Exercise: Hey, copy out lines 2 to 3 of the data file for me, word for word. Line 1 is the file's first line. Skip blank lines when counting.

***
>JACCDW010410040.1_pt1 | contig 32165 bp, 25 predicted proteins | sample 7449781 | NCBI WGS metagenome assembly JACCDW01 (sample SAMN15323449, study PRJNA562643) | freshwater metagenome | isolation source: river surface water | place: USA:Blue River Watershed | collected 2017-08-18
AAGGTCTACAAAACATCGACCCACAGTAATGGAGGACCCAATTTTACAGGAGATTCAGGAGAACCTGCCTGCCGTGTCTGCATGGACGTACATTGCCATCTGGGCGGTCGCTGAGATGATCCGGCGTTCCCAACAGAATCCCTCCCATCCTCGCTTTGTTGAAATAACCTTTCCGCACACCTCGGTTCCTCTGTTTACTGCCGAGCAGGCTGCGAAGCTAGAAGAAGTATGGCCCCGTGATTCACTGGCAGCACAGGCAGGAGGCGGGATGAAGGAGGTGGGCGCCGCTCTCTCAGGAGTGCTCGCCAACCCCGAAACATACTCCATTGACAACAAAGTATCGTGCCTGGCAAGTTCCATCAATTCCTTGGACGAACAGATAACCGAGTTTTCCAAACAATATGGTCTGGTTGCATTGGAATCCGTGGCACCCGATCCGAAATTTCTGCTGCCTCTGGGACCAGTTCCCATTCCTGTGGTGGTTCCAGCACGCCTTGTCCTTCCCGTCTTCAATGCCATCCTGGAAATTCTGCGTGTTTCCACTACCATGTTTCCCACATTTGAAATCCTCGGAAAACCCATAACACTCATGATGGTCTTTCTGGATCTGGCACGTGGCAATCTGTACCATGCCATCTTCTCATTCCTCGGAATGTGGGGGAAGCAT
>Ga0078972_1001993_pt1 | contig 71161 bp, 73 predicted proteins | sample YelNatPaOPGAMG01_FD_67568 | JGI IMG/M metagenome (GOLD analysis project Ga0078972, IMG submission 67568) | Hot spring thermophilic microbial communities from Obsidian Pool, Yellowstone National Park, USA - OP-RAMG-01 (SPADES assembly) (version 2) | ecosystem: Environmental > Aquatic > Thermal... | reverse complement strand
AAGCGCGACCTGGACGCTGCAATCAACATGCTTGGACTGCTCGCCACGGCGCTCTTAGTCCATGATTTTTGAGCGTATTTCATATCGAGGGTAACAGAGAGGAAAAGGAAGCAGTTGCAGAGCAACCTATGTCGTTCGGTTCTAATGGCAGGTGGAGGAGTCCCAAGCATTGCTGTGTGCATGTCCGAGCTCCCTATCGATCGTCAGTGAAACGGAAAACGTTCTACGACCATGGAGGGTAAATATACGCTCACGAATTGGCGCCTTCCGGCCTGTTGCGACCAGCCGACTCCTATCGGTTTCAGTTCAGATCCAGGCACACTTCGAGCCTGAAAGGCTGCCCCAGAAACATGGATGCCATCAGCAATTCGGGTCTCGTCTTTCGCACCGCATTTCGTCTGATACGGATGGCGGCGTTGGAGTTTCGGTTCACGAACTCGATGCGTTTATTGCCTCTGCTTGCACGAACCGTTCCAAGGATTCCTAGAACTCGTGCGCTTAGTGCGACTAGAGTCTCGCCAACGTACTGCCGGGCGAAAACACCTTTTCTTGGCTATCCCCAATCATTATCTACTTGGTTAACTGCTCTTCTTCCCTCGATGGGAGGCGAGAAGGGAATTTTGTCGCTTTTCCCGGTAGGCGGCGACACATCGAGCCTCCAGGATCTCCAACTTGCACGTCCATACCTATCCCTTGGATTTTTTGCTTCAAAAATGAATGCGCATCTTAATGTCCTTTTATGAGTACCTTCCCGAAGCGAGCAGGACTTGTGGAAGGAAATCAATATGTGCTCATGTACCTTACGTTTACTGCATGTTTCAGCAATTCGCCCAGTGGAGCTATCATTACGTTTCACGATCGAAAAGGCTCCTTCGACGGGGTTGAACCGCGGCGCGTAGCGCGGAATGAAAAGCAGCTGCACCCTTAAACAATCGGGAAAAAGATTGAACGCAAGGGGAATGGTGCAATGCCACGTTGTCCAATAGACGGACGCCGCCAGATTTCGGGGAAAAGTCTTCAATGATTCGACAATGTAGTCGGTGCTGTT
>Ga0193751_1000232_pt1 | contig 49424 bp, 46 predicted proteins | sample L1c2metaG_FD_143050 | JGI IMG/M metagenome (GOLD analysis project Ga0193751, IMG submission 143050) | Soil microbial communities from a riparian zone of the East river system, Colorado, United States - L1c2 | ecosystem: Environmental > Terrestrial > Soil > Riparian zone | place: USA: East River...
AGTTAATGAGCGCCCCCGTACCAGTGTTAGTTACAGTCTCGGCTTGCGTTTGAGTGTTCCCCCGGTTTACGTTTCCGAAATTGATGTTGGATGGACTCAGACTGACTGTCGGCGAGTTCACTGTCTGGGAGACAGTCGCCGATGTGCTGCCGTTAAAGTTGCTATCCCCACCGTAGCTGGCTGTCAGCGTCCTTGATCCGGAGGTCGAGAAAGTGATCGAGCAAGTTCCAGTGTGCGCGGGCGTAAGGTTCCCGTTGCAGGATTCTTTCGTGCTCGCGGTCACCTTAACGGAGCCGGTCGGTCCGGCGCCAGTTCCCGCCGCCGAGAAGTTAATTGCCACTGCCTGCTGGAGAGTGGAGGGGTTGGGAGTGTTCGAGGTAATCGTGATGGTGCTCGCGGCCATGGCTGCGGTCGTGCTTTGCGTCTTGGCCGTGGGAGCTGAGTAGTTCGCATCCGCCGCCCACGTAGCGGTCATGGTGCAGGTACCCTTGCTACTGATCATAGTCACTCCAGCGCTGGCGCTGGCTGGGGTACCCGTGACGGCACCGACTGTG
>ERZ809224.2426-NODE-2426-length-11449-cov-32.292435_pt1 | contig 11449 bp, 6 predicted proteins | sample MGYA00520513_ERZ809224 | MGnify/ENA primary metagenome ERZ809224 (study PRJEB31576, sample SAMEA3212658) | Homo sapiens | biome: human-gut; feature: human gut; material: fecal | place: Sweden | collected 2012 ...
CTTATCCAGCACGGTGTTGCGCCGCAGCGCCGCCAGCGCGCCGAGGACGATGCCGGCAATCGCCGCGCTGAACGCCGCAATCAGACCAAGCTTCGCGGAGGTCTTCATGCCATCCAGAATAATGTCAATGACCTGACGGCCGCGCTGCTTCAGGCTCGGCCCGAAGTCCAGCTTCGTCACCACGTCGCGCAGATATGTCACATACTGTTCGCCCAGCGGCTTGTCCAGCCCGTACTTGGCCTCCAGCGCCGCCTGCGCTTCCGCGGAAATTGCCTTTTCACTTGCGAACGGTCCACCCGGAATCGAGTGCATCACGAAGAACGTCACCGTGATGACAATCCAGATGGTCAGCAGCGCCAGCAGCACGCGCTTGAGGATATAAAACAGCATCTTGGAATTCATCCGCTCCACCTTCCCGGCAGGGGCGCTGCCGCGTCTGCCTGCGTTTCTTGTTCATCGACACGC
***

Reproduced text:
AAGGTCTACAAAACATCGACCCACAGTAATGGAGGACCCAATTTTACAGGAGATTCAGGAGAACCTGCCTGCCGTGTCTGCATGGACGTACATTGCCATCTGGGCGGTCGCTGAGATGATCCGGCGTTCCCAACAGAATCCCTCCCATCCTCGCTTTGTTGAAATAACCTTTCCGCACACCTCGGTTCCTCTGTTTACTGCCGAGCAGGCTGCGAAGCTAGAAGAAGTATGGCCCCGTGATTCACTGGCAGCACAGGCAGGAGGCGGGATGAAGGAGGTGGGCGCCGCTCTCTCAGGAGTGCTCGCCAACCCCGAAACATACTCCATTGACAACAAAGTATCGTGCCTGGCAAGTTCCATCAATTCCTTGGACGAACAGATAACCGAGTTTTCCAAACAATATGGTCTGGTTGCATTGGAATCCGTGGCACCCGATCCGAAATTTCTGCTGCCTCTGGGACCAGTTCCCATTCCTGTGGTGGTTCCAGCACGCCTTGTCCTTCCCGTCTTCAATGCCATCCTGGAAATTCTGCGTGTTTCCACTACCATGTTTCCCACATTTGAAATCCTCGGAAAACCCATAACACTCATGATGGTCTTTCTGGATCTGGCACGTGGCAATCTGTACCATGCCATCTTCTCATTCCTCGGAATGTGGGGGAAGCAT
>Ga0078972_1001993_pt1 | contig 71161 bp, 73 predicted proteins | sample YelNatPaOPGAMG01_FD_67568 | JGI IMG/M metagenome (GOLD analysis project Ga0078972, IMG submission 67568) | Hot spring thermophilic microbial communities from Obsidian Pool, Yellowstone National Park, USA - OP-RAMG-01 (SPADES assembly) (version 2) | ecosystem: Environmental > Aquatic > Thermal... | reverse complement strand